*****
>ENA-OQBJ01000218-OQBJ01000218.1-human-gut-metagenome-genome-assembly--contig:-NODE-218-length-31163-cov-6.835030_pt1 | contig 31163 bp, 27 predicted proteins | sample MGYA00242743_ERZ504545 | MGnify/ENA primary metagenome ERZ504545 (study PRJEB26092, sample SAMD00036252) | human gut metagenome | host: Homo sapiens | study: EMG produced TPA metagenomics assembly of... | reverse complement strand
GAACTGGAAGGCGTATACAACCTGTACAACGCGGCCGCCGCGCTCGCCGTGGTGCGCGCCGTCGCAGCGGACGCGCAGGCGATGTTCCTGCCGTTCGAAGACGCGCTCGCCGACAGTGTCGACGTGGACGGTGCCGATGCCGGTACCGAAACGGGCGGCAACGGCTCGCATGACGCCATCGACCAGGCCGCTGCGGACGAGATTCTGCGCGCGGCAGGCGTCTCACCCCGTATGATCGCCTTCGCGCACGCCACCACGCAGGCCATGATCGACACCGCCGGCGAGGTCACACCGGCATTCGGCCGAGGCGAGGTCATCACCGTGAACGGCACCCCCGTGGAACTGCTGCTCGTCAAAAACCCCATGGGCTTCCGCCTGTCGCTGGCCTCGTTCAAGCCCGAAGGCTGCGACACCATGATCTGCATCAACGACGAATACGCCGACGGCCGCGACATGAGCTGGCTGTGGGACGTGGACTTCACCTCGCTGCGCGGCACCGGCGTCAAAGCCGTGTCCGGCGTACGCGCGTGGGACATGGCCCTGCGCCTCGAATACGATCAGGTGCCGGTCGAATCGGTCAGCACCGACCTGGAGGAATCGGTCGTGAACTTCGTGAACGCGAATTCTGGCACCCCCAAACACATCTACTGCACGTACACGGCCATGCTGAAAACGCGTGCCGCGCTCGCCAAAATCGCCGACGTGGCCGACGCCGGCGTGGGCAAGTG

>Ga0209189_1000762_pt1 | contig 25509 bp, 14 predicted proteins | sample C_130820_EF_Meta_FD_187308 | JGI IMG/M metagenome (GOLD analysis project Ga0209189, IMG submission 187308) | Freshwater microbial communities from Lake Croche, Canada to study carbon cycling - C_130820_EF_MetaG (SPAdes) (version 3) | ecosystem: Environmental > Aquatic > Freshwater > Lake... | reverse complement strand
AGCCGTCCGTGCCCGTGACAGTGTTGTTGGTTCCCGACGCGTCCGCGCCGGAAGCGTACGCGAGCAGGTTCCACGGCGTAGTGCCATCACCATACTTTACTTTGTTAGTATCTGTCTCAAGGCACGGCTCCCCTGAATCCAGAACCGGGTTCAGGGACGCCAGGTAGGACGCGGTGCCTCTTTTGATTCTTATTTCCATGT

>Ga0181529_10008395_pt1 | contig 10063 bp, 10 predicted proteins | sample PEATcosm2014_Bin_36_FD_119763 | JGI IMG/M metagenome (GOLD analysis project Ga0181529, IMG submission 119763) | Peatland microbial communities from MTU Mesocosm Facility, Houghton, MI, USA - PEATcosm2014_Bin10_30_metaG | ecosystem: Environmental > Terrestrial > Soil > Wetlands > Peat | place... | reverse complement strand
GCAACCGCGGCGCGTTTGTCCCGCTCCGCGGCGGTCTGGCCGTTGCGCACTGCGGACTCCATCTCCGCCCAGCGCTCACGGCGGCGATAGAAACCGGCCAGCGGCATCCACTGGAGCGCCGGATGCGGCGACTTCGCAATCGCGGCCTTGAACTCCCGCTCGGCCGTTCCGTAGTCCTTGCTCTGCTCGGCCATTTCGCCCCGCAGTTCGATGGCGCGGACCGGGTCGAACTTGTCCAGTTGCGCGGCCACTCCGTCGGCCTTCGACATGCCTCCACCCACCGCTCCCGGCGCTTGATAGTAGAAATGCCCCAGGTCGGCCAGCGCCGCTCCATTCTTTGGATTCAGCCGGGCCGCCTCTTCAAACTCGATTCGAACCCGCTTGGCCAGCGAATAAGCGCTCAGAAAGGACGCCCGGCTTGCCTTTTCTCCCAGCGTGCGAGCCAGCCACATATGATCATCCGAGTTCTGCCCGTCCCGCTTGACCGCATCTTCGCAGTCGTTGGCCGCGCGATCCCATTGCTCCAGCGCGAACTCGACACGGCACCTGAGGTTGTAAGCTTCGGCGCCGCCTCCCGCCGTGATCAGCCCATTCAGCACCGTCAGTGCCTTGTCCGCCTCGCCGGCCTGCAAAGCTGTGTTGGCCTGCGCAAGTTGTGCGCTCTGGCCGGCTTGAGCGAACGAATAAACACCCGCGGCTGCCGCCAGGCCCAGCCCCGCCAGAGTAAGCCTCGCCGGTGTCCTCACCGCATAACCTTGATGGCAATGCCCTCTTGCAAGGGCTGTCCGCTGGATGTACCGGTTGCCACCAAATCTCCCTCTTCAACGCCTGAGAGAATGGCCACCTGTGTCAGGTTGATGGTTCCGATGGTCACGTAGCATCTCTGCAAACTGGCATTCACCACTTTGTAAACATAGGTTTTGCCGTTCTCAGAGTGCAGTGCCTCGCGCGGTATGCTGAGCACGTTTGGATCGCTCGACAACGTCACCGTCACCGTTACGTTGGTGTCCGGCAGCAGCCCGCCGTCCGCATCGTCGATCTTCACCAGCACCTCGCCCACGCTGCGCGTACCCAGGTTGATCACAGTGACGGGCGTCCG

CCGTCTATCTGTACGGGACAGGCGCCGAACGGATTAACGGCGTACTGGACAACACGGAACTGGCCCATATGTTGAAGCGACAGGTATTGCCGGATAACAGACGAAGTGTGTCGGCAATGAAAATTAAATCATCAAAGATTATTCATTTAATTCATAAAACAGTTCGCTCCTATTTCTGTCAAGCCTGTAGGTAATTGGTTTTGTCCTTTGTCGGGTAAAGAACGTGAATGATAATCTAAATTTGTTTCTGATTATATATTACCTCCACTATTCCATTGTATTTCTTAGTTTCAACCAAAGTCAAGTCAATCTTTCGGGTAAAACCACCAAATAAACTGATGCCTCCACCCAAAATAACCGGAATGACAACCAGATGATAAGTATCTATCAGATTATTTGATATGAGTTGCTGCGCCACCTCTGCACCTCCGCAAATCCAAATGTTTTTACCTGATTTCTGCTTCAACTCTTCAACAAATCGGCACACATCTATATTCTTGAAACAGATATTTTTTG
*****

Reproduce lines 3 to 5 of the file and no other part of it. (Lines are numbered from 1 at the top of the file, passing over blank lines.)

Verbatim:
>Ga0209189_1000762_pt1 | contig 25509 bp, 14 predicted proteins | sample C_130820_EF_Meta_FD_187308 | JGI IMG/M metagenome (GOLD analysis project Ga0209189, IMG submission 187308) | Freshwater microbial communities from Lake Croche, Canada to study carbon cycling - C_130820_EF_MetaG (SPAdes) (version 3) | ecosystem: Environmental > Aquatic > Freshwater > Lake... | reverse complement strand
AGCCGTCCGTGCCCGTGACAGTGTTGTTGGTTCCCGACGCGTCCGCGCCGGAAGCGTACGCGAGCAGGTTCCACGGCGTAGTGCCATCACCATACTTTACTTTGTTAGTATCTGTCTCAAGGCACGGCTCCCCTGAATCCAGAACCGGGTTCAGGGACGCCAGGTAGGACGCGGTGCCTCTTTTGATTCTTATTTCCATGT

>Ga0181529_10008395_pt1 | contig 10063 bp, 10 predicted proteins | sample PEATcosm2014_Bin_36_FD_119763 | JGI IMG/M metagenome (GOLD analysis project Ga0181529, IMG submission 119763) | Peatland microbial communities from MTU Mesocosm Facility, Houghton, MI, USA - PEATcosm2014_Bin10_30_metaG | ecosystem: Environmental > Terrestrial > Soil > Wetlands > Peat | place... | reverse complement strand